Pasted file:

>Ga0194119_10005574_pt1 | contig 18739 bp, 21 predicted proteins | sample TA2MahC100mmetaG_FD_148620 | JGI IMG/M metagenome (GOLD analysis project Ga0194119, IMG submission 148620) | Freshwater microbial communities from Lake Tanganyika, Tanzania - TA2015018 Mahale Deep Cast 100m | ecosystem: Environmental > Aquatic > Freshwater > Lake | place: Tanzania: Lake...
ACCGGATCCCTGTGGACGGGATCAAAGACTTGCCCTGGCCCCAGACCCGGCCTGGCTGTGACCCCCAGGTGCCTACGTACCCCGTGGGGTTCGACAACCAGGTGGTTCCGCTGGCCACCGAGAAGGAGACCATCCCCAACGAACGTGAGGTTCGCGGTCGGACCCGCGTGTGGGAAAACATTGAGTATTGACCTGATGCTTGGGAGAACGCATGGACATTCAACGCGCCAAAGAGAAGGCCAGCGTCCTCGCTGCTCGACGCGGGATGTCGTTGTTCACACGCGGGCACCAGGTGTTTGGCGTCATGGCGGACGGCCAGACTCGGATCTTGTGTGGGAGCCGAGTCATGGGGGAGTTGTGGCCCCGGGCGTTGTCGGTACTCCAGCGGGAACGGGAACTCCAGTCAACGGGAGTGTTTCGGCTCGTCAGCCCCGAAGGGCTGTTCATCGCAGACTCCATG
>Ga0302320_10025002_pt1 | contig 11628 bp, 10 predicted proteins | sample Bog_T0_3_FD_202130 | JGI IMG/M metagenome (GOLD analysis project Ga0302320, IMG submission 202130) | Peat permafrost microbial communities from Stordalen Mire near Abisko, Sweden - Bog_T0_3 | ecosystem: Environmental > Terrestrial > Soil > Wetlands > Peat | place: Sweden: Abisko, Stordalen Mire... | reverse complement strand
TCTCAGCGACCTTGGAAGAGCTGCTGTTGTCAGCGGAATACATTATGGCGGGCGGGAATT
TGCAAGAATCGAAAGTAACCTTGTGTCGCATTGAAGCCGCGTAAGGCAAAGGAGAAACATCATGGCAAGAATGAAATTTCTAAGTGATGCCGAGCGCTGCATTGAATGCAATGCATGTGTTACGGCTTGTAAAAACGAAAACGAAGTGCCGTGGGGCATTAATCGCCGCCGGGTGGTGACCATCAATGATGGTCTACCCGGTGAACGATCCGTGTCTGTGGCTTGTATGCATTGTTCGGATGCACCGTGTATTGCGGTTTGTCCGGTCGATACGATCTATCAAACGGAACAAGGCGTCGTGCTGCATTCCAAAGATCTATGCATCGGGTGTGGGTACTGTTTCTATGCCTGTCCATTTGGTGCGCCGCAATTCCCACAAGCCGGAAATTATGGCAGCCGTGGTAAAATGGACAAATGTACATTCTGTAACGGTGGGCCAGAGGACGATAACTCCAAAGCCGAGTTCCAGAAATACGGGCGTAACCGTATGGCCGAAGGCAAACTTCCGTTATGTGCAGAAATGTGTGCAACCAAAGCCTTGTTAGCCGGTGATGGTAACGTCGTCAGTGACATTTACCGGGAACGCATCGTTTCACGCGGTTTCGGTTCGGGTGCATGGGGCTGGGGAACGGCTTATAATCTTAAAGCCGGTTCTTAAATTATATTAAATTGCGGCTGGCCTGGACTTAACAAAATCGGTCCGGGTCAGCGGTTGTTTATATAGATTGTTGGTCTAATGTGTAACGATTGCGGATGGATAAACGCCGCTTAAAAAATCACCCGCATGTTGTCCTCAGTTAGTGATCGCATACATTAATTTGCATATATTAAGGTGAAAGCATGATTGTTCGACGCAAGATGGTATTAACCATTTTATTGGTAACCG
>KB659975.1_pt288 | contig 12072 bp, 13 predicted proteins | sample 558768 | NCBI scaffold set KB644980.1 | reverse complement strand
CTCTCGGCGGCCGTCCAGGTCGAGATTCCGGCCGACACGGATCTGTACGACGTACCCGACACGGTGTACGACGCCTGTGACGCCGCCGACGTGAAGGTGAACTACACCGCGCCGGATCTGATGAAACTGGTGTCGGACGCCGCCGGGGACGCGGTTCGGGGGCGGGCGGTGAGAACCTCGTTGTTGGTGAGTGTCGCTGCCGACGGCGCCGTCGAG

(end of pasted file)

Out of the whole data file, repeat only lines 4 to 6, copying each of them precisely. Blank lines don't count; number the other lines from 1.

TCTCAGCGACCTTGGAAGAGCTGCTGTTGTCAGCGGAATACATTATGGCGGGCGGGAATT
TGCAAGAATCGAAAGTAACCTTGTGTCGCATTGAAGCCGCGTAAGGCAAAGGAGAAACATCATGGCAAGAATGAAATTTCTAAGTGATGCCGAGCGCTGCATTGAATGCAATGCATGTGTTACGGCTTGTAAAAACGAAAACGAAGTGCCGTGGGGCATTAATCGCCGCCGGGTGGTGACCATCAATGATGGTCTACCCGGTGAACGATCCGTGTCTGTGGCTTGTATGCATTGTTCGGATGCACCGTGTATTGCGGTTTGTCCGGTCGATACGATCTATCAAACGGAACAAGGCGTCGTGCTGCATTCCAAAGATCTATGCATCGGGTGTGGGTACTGTTTCTATGCCTGTCCATTTGGTGCGCCGCAATTCCCACAAGCCGGAAATTATGGCAGCCGTGGTAAAATGGACAAATGTACATTCTGTAACGGTGGGCCAGAGGACGATAACTCCAAAGCCGAGTTCCAGAAATACGGGCGTAACCGTATGGCCGAAGGCAAACTTCCGTTATGTGCAGAAATGTGTGCAACCAAAGCCTTGTTAGCCGGTGATGGTAACGTCGTCAGTGACATTTACCGGGAACGCATCGTTTCACGCGGTTTCGGTTCGGGTGCATGGGGCTGGGGAACGGCTTATAATCTTAAAGCCGGTTCTTAAATTATATTAAATTGCGGCTGGCCTGGACTTAACAAAATCGGTCCGGGTCAGCGGTTGTTTATATAGATTGTTGGTCTAATGTGTAACGATTGCGGATGGATAAACGCCGCTTAAAAAATCACCCGCATGTTGTCCTCAGTTAGTGATCGCATACATTAATTTGCATATATTAAGGTGAAAGCATGATTGTTCGACGCAAGATGGTATTAACCATTTTATTGGTAACCG
>KB659975.1_pt288 | contig 12072 bp, 13 predicted proteins | sample 558768 | NCBI scaffold set KB644980.1 | reverse complement strand